Bottle coolers are similar to back bar storage units; however, they are better equipped just for storing beer bottles. They offer less storage but also take up less space. They feature top-mounted sliding doors for easy access to contents with less physical strain than the front-mounted doors on traditional back bar storage units. You can install a bottle cooler unit anywhere a standard 120-voltage outlet is available and no plumbing is required.
Most units include a front-mounted bottle opener and catcher for convenience and reduced walkway clutter.
Glass and plate chillers are styled similarly to bottle coolers and help enhance the flavor profile and customer experience of your drinks without risking dilution from melting ice. The refrigeration system holds glasses at 0°F for the optimal drinking experience. This helps prevent the unsafe practice of chilling glasses in tubs of cold water, which may lead to thermal shock that makes glassware more prone to breakage, or dangerously stacking them in freezers.
Krowne Metal, a top manufacturer of customized bar equipment, offers a line of glass frosters that use CO2 to instantly chill glasses to an ideal serving temperature, greatly enhancing cocktail service and taste profile. An added bonus: this process also quickly eliminates any bacteria, lingering odors, and residue for fast, efficient sanitizing.
These glass frosters are available in a space-saving tabletop configuration, with an option for a 10’ CO2 line length or an extended C02 line length; a drop-in version with the same options (10’ CO2 line length and extended 40’ CO2 line length); a glass froster with a drainboard cabinet; and a glass froster cabinet with hinged doors (available in black or stainless steel).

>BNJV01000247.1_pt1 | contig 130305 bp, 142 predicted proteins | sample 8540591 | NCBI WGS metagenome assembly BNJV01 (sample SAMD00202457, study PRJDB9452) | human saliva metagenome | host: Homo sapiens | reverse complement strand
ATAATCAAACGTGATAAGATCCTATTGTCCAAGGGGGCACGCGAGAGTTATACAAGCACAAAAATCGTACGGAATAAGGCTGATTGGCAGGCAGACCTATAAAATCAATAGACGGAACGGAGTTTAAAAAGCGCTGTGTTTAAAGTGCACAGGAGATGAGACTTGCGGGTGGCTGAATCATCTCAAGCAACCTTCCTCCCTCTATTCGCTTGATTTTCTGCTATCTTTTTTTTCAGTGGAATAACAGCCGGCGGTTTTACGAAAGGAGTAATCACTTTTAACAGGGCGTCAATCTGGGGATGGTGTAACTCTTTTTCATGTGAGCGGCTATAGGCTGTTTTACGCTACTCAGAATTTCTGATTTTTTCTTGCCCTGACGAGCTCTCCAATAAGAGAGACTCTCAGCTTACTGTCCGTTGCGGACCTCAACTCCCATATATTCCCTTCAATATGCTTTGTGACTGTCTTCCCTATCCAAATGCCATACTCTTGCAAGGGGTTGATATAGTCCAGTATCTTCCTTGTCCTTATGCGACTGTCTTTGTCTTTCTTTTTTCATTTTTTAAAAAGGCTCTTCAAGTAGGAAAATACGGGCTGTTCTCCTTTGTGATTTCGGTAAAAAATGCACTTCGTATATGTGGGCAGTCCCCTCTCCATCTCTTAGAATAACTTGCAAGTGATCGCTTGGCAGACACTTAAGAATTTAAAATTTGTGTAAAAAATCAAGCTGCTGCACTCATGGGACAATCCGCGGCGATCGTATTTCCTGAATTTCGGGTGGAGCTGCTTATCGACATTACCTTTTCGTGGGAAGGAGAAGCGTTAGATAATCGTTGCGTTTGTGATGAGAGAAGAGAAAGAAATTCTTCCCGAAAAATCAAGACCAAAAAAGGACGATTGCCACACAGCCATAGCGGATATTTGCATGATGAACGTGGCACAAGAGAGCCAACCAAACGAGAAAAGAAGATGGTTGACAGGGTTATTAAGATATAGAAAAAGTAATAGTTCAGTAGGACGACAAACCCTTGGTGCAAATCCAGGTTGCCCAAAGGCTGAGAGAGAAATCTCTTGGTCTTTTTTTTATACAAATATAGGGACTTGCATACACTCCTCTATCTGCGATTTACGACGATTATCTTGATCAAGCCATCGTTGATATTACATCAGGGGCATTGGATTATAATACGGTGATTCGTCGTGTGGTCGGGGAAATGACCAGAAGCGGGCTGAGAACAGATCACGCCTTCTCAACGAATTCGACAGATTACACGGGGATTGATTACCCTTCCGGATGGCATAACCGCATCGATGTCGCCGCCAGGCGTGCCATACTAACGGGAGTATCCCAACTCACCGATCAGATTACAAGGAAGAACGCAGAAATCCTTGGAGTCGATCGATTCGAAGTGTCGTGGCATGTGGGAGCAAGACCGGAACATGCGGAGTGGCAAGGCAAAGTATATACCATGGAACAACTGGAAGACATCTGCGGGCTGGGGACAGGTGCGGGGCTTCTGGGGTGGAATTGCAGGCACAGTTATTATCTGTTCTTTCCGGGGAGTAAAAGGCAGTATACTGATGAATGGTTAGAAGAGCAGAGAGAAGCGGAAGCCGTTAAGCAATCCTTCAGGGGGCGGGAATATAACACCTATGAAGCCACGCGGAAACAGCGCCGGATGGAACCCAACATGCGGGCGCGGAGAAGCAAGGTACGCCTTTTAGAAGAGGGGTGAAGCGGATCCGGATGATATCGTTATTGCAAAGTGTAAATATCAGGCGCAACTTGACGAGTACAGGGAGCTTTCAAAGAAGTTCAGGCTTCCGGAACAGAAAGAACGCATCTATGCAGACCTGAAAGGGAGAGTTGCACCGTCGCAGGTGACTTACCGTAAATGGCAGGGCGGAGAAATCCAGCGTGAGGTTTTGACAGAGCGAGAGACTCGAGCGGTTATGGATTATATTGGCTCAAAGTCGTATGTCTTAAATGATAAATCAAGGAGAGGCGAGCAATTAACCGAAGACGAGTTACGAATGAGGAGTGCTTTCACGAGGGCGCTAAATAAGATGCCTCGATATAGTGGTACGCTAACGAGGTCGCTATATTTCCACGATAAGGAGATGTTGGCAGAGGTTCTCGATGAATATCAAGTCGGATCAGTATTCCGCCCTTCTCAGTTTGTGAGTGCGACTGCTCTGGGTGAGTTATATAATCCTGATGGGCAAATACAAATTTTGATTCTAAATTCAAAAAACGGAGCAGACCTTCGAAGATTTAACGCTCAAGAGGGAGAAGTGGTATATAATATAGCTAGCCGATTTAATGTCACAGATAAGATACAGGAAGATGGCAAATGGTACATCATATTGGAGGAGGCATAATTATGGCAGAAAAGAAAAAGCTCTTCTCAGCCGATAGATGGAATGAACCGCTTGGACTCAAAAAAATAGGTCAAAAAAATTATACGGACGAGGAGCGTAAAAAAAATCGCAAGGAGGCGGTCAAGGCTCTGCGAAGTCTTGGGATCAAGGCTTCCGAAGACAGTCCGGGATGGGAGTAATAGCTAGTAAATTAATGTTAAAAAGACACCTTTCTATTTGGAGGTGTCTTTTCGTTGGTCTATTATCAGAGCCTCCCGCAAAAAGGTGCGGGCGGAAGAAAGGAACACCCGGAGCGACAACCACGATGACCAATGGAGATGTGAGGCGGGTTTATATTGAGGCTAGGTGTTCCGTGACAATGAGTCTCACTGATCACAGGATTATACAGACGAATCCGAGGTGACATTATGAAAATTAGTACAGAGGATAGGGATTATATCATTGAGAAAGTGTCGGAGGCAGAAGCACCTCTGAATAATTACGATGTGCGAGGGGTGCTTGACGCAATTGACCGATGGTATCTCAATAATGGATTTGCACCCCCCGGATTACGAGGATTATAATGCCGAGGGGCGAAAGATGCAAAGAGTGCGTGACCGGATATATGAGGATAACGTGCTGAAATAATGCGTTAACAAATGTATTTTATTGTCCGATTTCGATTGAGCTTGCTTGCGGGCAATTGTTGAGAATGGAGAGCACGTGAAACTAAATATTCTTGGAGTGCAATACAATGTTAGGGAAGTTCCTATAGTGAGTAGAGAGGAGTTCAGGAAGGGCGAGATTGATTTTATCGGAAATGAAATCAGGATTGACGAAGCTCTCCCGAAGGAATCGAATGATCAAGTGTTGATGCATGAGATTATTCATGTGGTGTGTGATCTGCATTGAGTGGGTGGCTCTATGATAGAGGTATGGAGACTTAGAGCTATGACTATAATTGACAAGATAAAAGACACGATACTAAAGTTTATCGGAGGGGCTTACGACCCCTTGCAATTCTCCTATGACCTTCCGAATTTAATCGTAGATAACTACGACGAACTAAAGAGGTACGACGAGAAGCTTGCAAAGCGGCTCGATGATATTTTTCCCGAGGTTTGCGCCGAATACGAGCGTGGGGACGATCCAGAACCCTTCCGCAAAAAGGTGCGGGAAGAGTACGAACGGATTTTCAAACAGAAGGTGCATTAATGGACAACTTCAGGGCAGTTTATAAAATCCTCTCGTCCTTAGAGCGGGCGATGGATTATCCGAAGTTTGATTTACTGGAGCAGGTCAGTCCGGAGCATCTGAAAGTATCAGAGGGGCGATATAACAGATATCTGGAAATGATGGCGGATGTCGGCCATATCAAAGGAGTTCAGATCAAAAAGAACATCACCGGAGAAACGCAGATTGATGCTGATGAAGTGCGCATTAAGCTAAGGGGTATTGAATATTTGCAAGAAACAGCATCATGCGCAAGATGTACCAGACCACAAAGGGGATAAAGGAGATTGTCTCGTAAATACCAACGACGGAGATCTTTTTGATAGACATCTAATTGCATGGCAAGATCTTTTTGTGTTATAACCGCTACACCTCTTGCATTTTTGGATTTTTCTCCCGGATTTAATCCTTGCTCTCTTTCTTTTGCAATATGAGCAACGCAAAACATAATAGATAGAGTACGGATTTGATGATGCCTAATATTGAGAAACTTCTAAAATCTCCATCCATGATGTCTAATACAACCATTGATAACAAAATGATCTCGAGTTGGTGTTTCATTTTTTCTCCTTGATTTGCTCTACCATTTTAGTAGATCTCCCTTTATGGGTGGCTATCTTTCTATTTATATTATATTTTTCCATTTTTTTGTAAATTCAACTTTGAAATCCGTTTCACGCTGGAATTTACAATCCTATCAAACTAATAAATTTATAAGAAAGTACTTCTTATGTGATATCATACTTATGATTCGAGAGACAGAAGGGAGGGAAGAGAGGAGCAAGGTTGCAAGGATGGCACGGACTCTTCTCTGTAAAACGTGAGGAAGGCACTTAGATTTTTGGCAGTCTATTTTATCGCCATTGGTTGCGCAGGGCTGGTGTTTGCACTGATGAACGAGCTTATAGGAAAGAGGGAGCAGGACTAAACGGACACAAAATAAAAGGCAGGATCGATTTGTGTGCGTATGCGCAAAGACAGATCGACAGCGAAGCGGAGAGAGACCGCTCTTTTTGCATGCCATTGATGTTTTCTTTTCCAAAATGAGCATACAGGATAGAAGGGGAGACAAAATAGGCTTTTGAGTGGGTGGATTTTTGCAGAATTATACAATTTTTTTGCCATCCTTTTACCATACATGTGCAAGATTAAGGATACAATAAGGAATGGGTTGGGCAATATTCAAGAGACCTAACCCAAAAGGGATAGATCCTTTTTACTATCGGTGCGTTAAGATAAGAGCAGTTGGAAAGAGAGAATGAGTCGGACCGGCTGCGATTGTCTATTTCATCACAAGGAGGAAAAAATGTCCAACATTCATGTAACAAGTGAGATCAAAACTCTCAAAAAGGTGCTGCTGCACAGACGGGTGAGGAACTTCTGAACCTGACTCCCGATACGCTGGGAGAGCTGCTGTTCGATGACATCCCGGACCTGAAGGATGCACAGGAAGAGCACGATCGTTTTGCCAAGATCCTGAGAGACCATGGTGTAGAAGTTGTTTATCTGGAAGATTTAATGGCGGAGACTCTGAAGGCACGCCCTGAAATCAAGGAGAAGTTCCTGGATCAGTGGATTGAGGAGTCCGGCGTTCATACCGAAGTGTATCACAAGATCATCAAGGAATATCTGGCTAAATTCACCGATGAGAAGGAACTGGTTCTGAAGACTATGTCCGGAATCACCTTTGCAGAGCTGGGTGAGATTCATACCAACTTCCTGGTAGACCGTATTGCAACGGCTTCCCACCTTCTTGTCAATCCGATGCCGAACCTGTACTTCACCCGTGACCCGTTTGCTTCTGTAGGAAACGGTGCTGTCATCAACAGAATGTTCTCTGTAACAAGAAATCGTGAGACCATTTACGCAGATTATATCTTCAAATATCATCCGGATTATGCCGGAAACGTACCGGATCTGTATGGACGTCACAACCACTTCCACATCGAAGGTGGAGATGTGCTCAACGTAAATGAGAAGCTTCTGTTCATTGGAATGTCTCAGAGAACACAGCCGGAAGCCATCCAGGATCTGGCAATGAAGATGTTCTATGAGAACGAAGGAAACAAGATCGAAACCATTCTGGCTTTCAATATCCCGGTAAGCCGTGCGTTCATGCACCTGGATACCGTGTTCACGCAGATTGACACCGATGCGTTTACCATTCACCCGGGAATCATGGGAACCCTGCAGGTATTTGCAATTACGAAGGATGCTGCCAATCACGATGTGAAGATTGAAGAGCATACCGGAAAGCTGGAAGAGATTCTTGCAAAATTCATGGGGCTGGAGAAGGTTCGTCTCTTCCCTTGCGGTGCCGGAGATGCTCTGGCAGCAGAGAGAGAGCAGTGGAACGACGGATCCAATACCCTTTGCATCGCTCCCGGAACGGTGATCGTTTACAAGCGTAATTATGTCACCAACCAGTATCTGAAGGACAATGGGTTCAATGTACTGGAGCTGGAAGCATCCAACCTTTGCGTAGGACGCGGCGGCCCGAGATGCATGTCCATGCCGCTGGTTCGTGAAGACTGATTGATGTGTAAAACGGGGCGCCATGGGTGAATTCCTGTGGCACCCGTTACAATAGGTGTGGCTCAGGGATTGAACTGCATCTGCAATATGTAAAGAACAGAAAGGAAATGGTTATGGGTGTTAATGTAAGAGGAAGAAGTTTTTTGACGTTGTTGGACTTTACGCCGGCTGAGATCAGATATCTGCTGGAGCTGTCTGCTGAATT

Wine merchandisers are ideal for taking your wine service to the next level. Of all the profitability drink service offers a restaurant or bar, wine is arguably the drink with the highest markup (cha-ching, cha-ching). Did you know that on average, restaurants charge up to three times for a bottle of wine than what they originally paid for it? And often, the cost of a glass of wine equates to the same they paid for the bottle. If you monitor your pours, you can easily get four to five glasses out of a single bottle. That’s some serious profit potential.
Though serving temperatures for the best wine drinking experience can vary depending on the type of wine (generally speaking, most reds should be served at around 65°F for the optimal experience, while most whites taste better when chilled to around 50°F), having a wine merchandiser on hand can greatly assist with this. Many units even include dual temperature zones to chill reds and whites separately.
These models include glass doors for easy view of the contents, and they’re versatile enough to place side-by-side or standalone. Not only are they great for bars and restaurants looking to up their wine game, but they’re also great additions for liquor, grocery, and convenience stores to encourage those impulse sales.
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Chase joined Central Restaurant Products in February 2016 as a Content Specialist, bringing to the role years of various foodservice experience, including front-of-house service (slingin’ chicken wings and libations with a smile on his face) and back-of-house food prep using heavy-duty commercial cooking equipment to prepare for peak dining hours at his university’s dining hall.
He puts this experience to use writing for Central’s Resource Center, website, and print catalog. ServSafe certified, he enjoys educating on food safety in the commercial setting, researching new dining room and tabletop trends, and sharing innovative solutions to enhance operational efficiencies. He also enjoys (in no specific order) long hikes with his dog, bingeing 90s sitcoms, red wine, and live music.